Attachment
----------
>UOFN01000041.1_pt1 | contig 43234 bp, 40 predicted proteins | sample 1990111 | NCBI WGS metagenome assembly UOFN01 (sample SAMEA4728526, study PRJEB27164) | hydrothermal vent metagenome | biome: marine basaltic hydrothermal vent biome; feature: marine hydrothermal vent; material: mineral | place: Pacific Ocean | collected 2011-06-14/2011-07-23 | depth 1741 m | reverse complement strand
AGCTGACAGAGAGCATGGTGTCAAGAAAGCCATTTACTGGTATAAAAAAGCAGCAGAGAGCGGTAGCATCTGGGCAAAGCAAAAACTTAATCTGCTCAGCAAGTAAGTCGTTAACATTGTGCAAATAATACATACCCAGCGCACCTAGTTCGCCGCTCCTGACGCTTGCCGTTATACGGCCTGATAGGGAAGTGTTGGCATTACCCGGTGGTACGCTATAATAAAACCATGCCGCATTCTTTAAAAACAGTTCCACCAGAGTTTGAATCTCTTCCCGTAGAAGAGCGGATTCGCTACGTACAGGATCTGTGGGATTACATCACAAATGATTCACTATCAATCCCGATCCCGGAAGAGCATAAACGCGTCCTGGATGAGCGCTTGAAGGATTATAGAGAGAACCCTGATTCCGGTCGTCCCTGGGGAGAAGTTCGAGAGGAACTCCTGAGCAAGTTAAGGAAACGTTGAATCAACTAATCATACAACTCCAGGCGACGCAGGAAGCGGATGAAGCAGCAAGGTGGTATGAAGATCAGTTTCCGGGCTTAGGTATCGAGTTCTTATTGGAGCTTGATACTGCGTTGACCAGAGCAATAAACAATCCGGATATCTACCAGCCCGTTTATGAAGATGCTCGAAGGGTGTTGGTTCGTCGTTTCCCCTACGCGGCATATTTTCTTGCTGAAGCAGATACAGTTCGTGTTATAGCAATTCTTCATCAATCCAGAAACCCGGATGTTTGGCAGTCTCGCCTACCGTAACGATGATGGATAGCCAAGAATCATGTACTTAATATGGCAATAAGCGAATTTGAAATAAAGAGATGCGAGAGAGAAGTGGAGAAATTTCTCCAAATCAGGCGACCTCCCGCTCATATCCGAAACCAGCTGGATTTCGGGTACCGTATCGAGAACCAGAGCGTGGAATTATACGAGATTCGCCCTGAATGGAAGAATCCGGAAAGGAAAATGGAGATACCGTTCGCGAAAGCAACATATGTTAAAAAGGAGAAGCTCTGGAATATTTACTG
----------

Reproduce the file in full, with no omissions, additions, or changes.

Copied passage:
>UOFN01000041.1_pt1 | contig 43234 bp, 40 predicted proteins | sample 1990111 | NCBI WGS metagenome assembly UOFN01 (sample SAMEA4728526, study PRJEB27164) | hydrothermal vent metagenome | biome: marine basaltic hydrothermal vent biome; feature: marine hydrothermal vent; material: mineral | place: Pacific Ocean | collected 2011-06-14/2011-07-23 | depth 1741 m | reverse complement strand
AGCTGACAGAGAGCATGGTGTCAAGAAAGCCATTTACTGGTATAAAAAAGCAGCAGAGAGCGGTAGCATCTGGGCAAAGCAAAAACTTAATCTGCTCAGCAAGTAAGTCGTTAACATTGTGCAAATAATACATACCCAGCGCACCTAGTTCGCCGCTCCTGACGCTTGCCGTTATACGGCCTGATAGGGAAGTGTTGGCATTACCCGGTGGTACGCTATAATAAAACCATGCCGCATTCTTTAAAAACAGTTCCACCAGAGTTTGAATCTCTTCCCGTAGAAGAGCGGATTCGCTACGTACAGGATCTGTGGGATTACATCACAAATGATTCACTATCAATCCCGATCCCGGAAGAGCATAAACGCGTCCTGGATGAGCGCTTGAAGGATTATAGAGAGAACCCTGATTCCGGTCGTCCCTGGGGAGAAGTTCGAGAGGAACTCCTGAGCAAGTTAAGGAAACGTTGAATCAACTAATCATACAACTCCAGGCGACGCAGGAAGCGGATGAAGCAGCAAGGTGGTATGAAGATCAGTTTCCGGGCTTAGGTATCGAGTTCTTATTGGAGCTTGATACTGCGTTGACCAGAGCAATAAACAATCCGGATATCTACCAGCCCGTTTATGAAGATGCTCGAAGGGTGTTGGTTCGTCGTTTCCCCTACGCGGCATATTTTCTTGCTGAAGCAGATACAGTTCGTGTTATAGCAATTCTTCATCAATCCAGAAACCCGGATGTTTGGCAGTCTCGCCTACCGTAACGATGATGGATAGCCAAGAATCATGTACTTAATATGGCAATAAGCGAATTTGAAATAAAGAGATGCGAGAGAGAAGTGGAGAAATTTCTCCAAATCAGGCGACCTCCCGCTCATATCCGAAACCAGCTGGATTTCGGGTACCGTATCGAGAACCAGAGCGTGGAATTATACGAGATTCGCCCTGAATGGAAGAATCCGGAAAGGAAAATGGAGATACCGTTCGCGAAAGCAACATATGTTAAAAAGGAGAAGCTCTGGAATATTTACTG